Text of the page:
Both tenants and landlords are constrained by leases. A landlord generally cannot raise the rent or force a tenant to move out before the lease ends unless the tenant materially breached the lease in some way (for example, they fail to pay rent). Tenants, unless extraordinary circumstances exist, are generally legally bound to pay rent for the full lease term, whether or not the space is occupied. Issues arise when a tenant has to cut short his use of the leased premises prior to the lease’s term.
When You Can Break a Lease in Texas
In Texas, you may be able to legally move out (with no associated damages) before the lease term ends in the following situations:
- You are starting active military duty
- You are a victim of stalking or sexual assault
- The rental violates Texas Health or Safety Codes (there’s a “constructive eviction”)
- Your landlord violates your privacy rights or harasses you.
Breaching a Lease in Texas
Even if a tenant does not have legal justification to break a lease as described above, the tenant still may be able to avoid paying all the rent due for the remaining lease term. Texas law mandates that landlords use reasonable measures to mitigate damages and keep their losses to a minimum. In Texas, a landlord must make reasonable efforts to re-lease the tenant’s space rather than charge the tenant for the total remaining rent due under the lease.
In many cases, a tenant may not have to pay much, if any, additional rent. A tenant is required to pay only the amount of rent the landlord loses because of their early exit. If a landlord does try to re-lease the property in a reasonable time frame, he should subtract the rent received from new tenants from the amount the tenant owes.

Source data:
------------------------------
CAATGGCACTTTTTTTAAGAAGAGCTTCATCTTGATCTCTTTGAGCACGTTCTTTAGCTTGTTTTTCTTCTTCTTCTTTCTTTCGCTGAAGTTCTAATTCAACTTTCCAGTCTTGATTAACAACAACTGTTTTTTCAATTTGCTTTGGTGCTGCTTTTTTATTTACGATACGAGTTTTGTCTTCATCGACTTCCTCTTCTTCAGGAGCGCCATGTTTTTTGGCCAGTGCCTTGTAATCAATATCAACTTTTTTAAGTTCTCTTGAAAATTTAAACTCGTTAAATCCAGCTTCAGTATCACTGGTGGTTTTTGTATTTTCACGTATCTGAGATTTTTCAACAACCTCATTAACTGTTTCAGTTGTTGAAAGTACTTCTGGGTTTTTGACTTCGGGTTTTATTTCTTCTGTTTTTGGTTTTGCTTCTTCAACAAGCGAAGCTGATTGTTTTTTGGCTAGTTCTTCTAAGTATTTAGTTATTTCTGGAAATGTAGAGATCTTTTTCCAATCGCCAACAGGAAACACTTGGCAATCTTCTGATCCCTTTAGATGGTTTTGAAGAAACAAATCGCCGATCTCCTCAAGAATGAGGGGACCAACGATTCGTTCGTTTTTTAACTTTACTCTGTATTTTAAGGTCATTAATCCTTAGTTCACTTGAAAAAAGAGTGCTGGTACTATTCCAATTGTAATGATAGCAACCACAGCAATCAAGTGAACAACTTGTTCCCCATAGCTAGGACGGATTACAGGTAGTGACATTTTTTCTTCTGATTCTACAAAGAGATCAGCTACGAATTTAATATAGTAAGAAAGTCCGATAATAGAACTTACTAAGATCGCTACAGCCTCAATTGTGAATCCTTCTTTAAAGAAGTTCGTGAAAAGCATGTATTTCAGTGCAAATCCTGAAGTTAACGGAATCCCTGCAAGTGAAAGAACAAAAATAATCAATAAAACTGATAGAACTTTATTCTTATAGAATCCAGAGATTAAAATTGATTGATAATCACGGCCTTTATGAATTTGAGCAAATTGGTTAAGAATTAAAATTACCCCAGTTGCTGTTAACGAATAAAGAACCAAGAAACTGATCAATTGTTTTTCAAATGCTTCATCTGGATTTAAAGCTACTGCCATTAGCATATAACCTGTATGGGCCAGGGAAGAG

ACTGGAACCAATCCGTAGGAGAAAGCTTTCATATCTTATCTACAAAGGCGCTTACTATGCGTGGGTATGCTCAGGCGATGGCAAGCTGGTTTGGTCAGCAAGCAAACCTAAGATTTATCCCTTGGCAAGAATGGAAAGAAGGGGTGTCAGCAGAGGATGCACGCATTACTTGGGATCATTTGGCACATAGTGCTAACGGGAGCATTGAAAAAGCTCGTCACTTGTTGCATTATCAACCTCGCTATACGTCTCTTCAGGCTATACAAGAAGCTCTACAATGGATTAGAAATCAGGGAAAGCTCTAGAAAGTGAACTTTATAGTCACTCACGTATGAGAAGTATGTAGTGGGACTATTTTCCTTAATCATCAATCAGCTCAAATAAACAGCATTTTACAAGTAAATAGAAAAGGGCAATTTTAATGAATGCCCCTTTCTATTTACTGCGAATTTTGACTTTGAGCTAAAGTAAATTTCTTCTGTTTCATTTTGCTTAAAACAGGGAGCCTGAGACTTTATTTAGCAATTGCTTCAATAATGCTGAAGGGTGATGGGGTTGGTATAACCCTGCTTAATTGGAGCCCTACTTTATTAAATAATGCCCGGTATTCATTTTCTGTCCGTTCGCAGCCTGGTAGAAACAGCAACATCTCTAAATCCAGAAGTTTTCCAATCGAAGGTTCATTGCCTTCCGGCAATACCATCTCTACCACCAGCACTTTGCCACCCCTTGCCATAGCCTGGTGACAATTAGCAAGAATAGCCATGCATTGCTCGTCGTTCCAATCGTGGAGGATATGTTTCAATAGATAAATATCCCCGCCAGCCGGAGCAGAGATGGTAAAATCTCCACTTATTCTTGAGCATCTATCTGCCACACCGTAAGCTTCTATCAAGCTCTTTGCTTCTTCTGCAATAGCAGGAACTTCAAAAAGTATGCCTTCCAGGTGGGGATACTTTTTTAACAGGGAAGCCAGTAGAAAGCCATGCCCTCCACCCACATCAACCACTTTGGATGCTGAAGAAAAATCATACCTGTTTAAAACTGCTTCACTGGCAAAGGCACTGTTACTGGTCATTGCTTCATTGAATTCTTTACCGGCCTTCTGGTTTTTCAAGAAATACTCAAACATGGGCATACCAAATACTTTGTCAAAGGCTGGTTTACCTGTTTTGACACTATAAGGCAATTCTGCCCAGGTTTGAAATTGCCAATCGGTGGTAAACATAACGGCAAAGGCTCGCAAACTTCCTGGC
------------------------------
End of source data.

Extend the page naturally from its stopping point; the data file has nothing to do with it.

How to Minimize the Cost When Breaking a Lease
If you need to leave your rental early and you do not have a legal way out of the lease, there is a lot you can do to limit the amount of money you may ultimately owe your landlord and help ensure future good references when you are looking for your next place to live. You should provide as much notice as possible and communicate with your landlord, letting them know why you need to leave early. You may even be able to provide your landlord a new tenant – someone with good credit and excellent references – to help minimize or eliminate your damages.
Contact our Austin Attorneys
If you need legal assistance when breaking a lease, please contact Shaw Cowart LLP using the form on this page or call 512-499-8900 today to schedule a consultation. We serve clients in the Austin, Texas area.